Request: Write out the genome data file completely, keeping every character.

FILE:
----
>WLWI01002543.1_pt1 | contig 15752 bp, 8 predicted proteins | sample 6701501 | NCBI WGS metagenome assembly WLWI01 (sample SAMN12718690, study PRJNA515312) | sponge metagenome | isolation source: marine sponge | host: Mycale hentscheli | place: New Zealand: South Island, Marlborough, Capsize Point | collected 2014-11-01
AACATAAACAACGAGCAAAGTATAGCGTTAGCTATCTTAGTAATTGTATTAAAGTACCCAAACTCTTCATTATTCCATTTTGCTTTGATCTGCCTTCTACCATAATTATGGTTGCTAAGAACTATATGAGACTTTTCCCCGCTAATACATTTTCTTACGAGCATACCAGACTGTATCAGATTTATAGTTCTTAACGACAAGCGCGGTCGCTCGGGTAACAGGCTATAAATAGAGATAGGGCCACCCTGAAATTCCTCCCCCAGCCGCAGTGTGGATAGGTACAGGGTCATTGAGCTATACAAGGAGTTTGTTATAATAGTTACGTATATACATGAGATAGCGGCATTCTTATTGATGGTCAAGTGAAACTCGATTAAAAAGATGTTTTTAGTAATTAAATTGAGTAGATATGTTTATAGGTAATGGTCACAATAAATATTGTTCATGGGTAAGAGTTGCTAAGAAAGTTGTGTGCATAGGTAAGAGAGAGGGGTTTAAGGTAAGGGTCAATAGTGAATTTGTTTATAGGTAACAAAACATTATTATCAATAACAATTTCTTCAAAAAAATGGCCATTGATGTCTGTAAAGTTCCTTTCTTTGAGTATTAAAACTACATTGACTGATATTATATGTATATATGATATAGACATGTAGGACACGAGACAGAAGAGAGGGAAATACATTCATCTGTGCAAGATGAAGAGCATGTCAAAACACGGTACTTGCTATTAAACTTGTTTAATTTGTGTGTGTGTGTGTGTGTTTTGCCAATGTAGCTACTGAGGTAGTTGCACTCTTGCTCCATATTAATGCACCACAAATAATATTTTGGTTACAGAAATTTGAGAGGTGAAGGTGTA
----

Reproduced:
>WLWI01002543.1_pt1 | contig 15752 bp, 8 predicted proteins | sample 6701501 | NCBI WGS metagenome assembly WLWI01 (sample SAMN12718690, study PRJNA515312) | sponge metagenome | isolation source: marine sponge | host: Mycale hentscheli | place: New Zealand: South Island, Marlborough, Capsize Point | collected 2014-11-01
AACATAAACAACGAGCAAAGTATAGCGTTAGCTATCTTAGTAATTGTATTAAAGTACCCAAACTCTTCATTATTCCATTTTGCTTTGATCTGCCTTCTACCATAATTATGGTTGCTAAGAACTATATGAGACTTTTCCCCGCTAATACATTTTCTTACGAGCATACCAGACTGTATCAGATTTATAGTTCTTAACGACAAGCGCGGTCGCTCGGGTAACAGGCTATAAATAGAGATAGGGCCACCCTGAAATTCCTCCCCCAGCCGCAGTGTGGATAGGTACAGGGTCATTGAGCTATACAAGGAGTTTGTTATAATAGTTACGTATATACATGAGATAGCGGCATTCTTATTGATGGTCAAGTGAAACTCGATTAAAAAGATGTTTTTAGTAATTAAATTGAGTAGATATGTTTATAGGTAATGGTCACAATAAATATTGTTCATGGGTAAGAGTTGCTAAGAAAGTTGTGTGCATAGGTAAGAGAGAGGGGTTTAAGGTAAGGGTCAATAGTGAATTTGTTTATAGGTAACAAAACATTATTATCAATAACAATTTCTTCAAAAAAATGGCCATTGATGTCTGTAAAGTTCCTTTCTTTGAGTATTAAAACTACATTGACTGATATTATATGTATATATGATATAGACATGTAGGACACGAGACAGAAGAGAGGGAAATACATTCATCTGTGCAAGATGAAGAGCATGTCAAAACACGGTACTTGCTATTAAACTTGTTTAATTTGTGTGTGTGTGTGTGTGTTTTGCCAATGTAGCTACTGAGGTAGTTGCACTCTTGCTCCATATTAATGCACCACAAATAATATTTTGGTTACAGAAATTTGAGAGGTGAAGGTGTA